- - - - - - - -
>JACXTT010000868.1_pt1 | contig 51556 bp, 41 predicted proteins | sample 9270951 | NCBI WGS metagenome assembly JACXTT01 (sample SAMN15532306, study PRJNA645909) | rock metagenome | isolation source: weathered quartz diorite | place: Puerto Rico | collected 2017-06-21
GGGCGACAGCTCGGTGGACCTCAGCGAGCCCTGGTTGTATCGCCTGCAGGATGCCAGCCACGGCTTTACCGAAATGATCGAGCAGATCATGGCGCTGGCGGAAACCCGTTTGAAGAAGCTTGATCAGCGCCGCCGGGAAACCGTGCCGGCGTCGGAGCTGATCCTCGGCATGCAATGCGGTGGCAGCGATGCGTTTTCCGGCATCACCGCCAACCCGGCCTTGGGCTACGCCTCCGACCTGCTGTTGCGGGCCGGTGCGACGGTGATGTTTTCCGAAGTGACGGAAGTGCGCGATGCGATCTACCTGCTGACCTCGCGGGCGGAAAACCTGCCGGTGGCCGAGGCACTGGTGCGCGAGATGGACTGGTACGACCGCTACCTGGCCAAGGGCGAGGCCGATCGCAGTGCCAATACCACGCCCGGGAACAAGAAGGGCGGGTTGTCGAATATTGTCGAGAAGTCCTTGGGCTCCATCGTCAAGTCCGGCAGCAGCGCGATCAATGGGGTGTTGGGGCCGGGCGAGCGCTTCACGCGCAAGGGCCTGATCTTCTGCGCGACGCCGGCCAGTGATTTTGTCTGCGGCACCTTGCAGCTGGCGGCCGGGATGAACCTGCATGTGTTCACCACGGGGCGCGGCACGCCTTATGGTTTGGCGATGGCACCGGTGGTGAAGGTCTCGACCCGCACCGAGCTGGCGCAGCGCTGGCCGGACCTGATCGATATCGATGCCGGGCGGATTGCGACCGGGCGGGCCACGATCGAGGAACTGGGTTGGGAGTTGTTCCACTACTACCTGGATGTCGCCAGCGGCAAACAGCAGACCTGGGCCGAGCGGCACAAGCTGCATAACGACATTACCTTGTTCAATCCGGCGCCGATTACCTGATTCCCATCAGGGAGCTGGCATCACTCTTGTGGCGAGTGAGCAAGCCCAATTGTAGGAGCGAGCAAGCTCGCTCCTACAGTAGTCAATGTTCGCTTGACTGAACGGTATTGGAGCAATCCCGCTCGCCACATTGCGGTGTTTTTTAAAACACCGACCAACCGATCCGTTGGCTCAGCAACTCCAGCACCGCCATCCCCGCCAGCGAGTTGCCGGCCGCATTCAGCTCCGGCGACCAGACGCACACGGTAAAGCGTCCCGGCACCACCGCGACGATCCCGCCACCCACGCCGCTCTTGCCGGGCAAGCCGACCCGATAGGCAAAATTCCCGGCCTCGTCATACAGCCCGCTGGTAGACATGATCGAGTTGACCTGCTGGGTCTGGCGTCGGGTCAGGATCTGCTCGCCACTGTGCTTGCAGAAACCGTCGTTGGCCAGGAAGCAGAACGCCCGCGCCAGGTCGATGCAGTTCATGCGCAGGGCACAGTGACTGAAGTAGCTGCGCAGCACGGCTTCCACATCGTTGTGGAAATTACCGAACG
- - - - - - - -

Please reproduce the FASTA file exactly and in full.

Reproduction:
>JACXTT010000868.1_pt1 | contig 51556 bp, 41 predicted proteins | sample 9270951 | NCBI WGS metagenome assembly JACXTT01 (sample SAMN15532306, study PRJNA645909) | rock metagenome | isolation source: weathered quartz diorite | place: Puerto Rico | collected 2017-06-21
GGGCGACAGCTCGGTGGACCTCAGCGAGCCCTGGTTGTATCGCCTGCAGGATGCCAGCCACGGCTTTACCGAAATGATCGAGCAGATCATGGCGCTGGCGGAAACCCGTTTGAAGAAGCTTGATCAGCGCCGCCGGGAAACCGTGCCGGCGTCGGAGCTGATCCTCGGCATGCAATGCGGTGGCAGCGATGCGTTTTCCGGCATCACCGCCAACCCGGCCTTGGGCTACGCCTCCGACCTGCTGTTGCGGGCCGGTGCGACGGTGATGTTTTCCGAAGTGACGGAAGTGCGCGATGCGATCTACCTGCTGACCTCGCGGGCGGAAAACCTGCCGGTGGCCGAGGCACTGGTGCGCGAGATGGACTGGTACGACCGCTACCTGGCCAAGGGCGAGGCCGATCGCAGTGCCAATACCACGCCCGGGAACAAGAAGGGCGGGTTGTCGAATATTGTCGAGAAGTCCTTGGGCTCCATCGTCAAGTCCGGCAGCAGCGCGATCAATGGGGTGTTGGGGCCGGGCGAGCGCTTCACGCGCAAGGGCCTGATCTTCTGCGCGACGCCGGCCAGTGATTTTGTCTGCGGCACCTTGCAGCTGGCGGCCGGGATGAACCTGCATGTGTTCACCACGGGGCGCGGCACGCCTTATGGTTTGGCGATGGCACCGGTGGTGAAGGTCTCGACCCGCACCGAGCTGGCGCAGCGCTGGCCGGACCTGATCGATATCGATGCCGGGCGGATTGCGACCGGGCGGGCCACGATCGAGGAACTGGGTTGGGAGTTGTTCCACTACTACCTGGATGTCGCCAGCGGCAAACAGCAGACCTGGGCCGAGCGGCACAAGCTGCATAACGACATTACCTTGTTCAATCCGGCGCCGATTACCTGATTCCCATCAGGGAGCTGGCATCACTCTTGTGGCGAGTGAGCAAGCCCAATTGTAGGAGCGAGCAAGCTCGCTCCTACAGTAGTCAATGTTCGCTTGACTGAACGGTATTGGAGCAATCCCGCTCGCCACATTGCGGTGTTTTTTAAAACACCGACCAACCGATCCGTTGGCTCAGCAACTCCAGCACCGCCATCCCCGCCAGCGAGTTGCCGGCCGCATTCAGCTCCGGCGACCAGACGCACACGGTAAAGCGTCCCGGCACCACCGCGACGATCCCGCCACCCACGCCGCTCTTGCCGGGCAAGCCGACCCGATAGGCAAAATTCCCGGCCTCGTCATACAGCCCGCTGGTAGACATGATCGAGTTGACCTGCTGGGTCTGGCGTCGGGTCAGGATCTGCTCGCCACTGTGCTTGCAGAAACCGTCGTTGGCCAGGAAGCAGAACGCCCGCGCCAGGTCGATGCAGTTCATGCGCAGGGCACAGTGACTGAAGTAGCTGCGCAGCACGGCTTCCACATCGTTGTGGAAATTACCGAACG